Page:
Geneabloggers' 52 Weeks to Better Genealogy is to examine genealogy societies in your region.
This is a challenge I'm quite excited about because there are several societies and organizations in my area that provide wonderful resources and events.
Lincoln-Lancaster County Genealogical Society, (LLCGS) Lincoln, Nebraska
I consider this my "home" society. Not only do I live here, but I feel that as a genealogist I am very fortunate because my maternal ancestors and family have been in the area since the early 1870s and my father's family has been here since the mid 1920s. It means that a lot of my family history is within arms reach at all times.
Society meetings are held at 7:15 p.m. on the second Tuesday of every month and meet at the Dick Administration Building at Union College. Business meetings and announcements are followed by an informative and educational presentation on some aspect of genealogy or family history research.
The resource I find most valuable to my research is the society's searchable online database that contains information about cemeteries and marriages. I can't even begin to count the number of my family members for whom I've located burial or marriage information. In the case of marriage records, the search result will provide the book and page number where the record can be found in the Lancaster county marriage records. Cemetery records provide a link to the page of the society's cemetery index publication.
When it comes to publications, here is a list of those developed and offered for sale by the society.
The society's library is located at the Union College Library, 3800 South 48th Street in Lincoln. The library includes materials on Lancaster county and the city of Lincoln, exchange newsletters and quarterlies, research guides on specific topics and geographic areas.
The society sponsors conferences in which nationally recognized speakers are brought in. The most recent was last month's presentation by John Colletta. The society also publishes a monthly newsletter. Society members teach beginning and intermediate genealogy classes at Southeast Community College.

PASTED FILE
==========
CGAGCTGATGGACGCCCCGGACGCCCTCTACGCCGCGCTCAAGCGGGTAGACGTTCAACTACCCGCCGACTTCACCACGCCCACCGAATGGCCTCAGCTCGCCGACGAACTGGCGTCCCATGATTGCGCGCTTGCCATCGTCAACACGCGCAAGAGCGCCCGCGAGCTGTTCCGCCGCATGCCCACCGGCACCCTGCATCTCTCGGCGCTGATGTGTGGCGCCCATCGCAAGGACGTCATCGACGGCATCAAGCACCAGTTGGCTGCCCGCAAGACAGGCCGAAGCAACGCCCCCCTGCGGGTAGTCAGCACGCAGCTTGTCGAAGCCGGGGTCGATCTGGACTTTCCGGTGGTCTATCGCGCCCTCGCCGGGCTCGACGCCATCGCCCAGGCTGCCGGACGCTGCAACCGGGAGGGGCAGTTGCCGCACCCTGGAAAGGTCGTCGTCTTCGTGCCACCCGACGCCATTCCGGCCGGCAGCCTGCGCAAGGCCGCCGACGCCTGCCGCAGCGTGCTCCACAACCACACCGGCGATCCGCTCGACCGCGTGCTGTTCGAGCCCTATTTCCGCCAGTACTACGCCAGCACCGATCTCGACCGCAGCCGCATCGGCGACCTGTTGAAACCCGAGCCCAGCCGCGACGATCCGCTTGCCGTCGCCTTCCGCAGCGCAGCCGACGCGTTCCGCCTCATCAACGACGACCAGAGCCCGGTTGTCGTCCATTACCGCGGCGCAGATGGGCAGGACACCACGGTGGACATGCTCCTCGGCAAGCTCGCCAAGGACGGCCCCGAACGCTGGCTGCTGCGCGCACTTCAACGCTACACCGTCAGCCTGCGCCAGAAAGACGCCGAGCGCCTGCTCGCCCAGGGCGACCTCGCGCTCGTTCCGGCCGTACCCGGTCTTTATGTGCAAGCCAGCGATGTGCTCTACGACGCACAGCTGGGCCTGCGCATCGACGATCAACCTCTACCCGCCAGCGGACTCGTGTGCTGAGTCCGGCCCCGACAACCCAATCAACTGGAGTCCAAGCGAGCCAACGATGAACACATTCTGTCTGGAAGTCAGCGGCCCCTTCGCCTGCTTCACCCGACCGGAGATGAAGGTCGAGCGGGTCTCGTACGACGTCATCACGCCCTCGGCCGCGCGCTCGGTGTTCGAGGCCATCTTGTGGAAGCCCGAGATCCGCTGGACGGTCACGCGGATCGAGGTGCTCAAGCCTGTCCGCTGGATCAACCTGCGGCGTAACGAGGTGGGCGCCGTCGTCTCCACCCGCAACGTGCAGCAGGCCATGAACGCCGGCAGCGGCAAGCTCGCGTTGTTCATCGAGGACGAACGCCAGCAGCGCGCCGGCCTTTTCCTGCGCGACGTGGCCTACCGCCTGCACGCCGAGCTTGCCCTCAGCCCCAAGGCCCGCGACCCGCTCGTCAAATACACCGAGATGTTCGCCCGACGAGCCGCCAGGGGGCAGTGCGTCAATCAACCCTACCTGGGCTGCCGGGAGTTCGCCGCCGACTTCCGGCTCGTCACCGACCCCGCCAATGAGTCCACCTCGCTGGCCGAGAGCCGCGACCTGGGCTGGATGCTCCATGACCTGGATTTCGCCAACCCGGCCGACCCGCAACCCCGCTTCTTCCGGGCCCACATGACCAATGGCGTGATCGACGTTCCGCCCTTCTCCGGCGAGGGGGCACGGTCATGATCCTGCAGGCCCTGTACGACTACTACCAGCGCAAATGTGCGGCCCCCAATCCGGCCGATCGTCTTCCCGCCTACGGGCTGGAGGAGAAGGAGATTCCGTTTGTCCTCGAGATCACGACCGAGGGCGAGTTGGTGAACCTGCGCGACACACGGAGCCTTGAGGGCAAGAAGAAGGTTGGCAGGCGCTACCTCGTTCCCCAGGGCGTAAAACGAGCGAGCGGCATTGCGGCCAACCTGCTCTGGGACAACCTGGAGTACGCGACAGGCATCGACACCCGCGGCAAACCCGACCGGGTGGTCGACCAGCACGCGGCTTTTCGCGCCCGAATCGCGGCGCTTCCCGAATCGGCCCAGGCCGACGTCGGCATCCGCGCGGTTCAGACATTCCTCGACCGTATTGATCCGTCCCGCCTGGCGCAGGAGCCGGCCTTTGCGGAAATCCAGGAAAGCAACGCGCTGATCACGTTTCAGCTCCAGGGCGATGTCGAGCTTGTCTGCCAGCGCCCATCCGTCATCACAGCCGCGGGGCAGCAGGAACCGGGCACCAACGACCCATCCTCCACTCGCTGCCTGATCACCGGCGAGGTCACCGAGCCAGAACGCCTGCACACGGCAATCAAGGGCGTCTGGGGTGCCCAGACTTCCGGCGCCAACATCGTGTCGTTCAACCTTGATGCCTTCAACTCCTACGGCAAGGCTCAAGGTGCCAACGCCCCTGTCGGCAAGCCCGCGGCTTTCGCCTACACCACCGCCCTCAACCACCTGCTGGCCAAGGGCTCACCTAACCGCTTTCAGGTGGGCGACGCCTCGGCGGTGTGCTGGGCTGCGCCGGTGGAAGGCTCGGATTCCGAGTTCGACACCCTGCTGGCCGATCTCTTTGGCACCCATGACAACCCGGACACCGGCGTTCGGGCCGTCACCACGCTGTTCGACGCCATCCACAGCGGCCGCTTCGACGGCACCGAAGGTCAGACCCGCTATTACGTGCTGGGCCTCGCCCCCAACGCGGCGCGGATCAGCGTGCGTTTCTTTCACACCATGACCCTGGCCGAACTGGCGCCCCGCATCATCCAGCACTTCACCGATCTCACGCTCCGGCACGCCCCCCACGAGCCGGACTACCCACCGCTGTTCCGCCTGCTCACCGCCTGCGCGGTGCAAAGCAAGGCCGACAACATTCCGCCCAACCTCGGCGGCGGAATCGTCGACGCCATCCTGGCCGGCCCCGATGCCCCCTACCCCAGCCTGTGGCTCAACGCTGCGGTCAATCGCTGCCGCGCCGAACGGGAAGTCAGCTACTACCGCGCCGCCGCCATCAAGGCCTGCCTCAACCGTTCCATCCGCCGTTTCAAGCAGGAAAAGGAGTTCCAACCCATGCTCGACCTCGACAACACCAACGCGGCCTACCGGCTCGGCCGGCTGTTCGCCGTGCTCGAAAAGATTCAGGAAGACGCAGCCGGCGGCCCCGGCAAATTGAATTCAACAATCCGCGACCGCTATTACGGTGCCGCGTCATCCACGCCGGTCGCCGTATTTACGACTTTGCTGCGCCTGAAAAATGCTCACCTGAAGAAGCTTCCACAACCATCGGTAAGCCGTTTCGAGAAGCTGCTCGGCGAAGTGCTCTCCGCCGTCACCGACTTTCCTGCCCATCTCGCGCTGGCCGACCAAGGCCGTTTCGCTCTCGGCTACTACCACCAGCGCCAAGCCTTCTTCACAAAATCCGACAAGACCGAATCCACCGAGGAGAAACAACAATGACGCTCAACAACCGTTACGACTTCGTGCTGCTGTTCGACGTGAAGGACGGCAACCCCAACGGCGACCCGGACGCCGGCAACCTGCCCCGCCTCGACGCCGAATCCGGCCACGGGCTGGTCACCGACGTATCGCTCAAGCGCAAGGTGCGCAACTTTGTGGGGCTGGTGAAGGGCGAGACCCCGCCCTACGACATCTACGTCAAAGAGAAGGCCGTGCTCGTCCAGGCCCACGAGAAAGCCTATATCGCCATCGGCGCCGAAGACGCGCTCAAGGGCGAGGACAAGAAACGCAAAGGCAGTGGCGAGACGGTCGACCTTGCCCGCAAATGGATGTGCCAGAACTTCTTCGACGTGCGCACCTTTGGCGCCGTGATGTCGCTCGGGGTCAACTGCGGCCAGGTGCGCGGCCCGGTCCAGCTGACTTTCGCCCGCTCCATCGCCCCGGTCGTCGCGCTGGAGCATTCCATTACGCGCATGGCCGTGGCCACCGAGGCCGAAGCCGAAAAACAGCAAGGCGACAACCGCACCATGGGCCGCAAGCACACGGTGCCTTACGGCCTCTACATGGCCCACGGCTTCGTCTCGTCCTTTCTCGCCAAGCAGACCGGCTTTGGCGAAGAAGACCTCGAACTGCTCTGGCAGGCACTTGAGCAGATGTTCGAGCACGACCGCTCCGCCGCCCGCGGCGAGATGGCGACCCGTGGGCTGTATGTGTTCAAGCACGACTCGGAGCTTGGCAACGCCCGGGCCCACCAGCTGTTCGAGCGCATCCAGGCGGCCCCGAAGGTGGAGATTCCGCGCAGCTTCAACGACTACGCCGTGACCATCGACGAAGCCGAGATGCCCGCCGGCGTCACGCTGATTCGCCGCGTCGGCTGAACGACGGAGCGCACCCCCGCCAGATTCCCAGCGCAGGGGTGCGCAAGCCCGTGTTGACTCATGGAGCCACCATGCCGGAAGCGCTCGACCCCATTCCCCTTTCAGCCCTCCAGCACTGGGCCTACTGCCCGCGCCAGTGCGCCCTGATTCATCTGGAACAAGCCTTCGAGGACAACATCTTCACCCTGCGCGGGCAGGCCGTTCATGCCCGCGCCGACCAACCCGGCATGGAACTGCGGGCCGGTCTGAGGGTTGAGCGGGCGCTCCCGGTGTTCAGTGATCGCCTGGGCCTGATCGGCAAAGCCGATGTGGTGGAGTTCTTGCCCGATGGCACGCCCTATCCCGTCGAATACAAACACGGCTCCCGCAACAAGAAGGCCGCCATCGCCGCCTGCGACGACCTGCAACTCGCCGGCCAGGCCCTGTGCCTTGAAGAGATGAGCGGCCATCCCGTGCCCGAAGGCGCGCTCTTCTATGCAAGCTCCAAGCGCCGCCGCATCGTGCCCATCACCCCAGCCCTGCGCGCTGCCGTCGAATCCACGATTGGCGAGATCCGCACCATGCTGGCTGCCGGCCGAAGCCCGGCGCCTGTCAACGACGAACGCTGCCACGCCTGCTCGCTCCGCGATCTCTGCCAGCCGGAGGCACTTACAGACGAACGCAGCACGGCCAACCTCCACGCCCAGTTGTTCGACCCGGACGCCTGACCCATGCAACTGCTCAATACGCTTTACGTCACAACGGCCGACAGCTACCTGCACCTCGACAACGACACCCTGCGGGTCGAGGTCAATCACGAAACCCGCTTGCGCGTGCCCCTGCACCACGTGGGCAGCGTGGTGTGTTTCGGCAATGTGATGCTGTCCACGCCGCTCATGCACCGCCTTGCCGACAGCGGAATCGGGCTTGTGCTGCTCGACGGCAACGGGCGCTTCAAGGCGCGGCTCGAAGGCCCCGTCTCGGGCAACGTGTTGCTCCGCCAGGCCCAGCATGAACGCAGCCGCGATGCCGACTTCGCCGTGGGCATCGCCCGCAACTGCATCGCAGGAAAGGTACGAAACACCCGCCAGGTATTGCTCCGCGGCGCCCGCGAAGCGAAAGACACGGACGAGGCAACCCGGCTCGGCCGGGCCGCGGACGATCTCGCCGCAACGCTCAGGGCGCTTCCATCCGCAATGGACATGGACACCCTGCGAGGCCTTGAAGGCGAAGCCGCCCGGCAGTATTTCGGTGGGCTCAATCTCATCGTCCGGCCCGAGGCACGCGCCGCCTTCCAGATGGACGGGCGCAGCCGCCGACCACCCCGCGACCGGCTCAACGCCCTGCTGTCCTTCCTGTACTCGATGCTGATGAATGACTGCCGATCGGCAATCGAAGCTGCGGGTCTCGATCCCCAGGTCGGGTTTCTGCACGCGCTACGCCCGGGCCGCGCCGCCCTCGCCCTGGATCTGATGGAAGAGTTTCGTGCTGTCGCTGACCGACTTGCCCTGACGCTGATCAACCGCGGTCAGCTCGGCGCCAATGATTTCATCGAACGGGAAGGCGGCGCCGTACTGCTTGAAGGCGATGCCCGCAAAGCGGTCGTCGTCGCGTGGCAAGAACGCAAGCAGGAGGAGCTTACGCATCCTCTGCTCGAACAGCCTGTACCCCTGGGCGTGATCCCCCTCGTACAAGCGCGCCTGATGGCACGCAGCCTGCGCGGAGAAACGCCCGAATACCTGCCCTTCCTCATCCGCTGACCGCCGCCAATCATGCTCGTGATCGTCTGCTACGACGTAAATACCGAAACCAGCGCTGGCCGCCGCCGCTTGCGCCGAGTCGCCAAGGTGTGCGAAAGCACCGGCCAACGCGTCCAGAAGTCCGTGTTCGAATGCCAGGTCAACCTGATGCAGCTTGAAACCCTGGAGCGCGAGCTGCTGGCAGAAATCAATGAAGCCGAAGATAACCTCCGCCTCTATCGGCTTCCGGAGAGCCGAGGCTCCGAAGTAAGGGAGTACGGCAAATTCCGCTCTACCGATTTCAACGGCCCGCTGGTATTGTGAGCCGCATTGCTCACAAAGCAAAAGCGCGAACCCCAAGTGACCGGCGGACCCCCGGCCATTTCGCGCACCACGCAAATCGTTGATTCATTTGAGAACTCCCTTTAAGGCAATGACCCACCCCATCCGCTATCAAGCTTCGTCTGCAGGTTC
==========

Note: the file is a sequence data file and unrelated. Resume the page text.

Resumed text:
Presently, individual membership is $15 and a family membership is $20.
Greater Omaha Genealogical Society (GOGS), Omaha, Nebraska
I'm in my first year of membership in GOGS and just last weekend attended my first conference sponsored by the society. Since many of my relatives lived in Omaha, Douglas County, Cass County and Sarpy County, this society provides resources to aid in my research in those areas. The society's blog, linked above, serves as the society's web site.
Society meetings are held at 7:00 p.m. on the third Wednesday of each month except July, August and December at the Crown Point Retirement Center, 2820 S. 80th Street in Omaha.
At this time, membership is $20 for individuals or $25 for family. The society publishes a newsletter and provides announcements via email. The society offers free workshops, research library lock-ins, publications, member discounts on conferences, and a tape rental library. Genealogical resources are housed at the W. Dale Clark Library in Omaha.
Publications available from the Society are listed on the web site.
Now, on to the really good stuff! The Society has provided an amazing resource of event indexes on the web. On each of the following links, the index is located by alphabetical letter on the right side of the screen.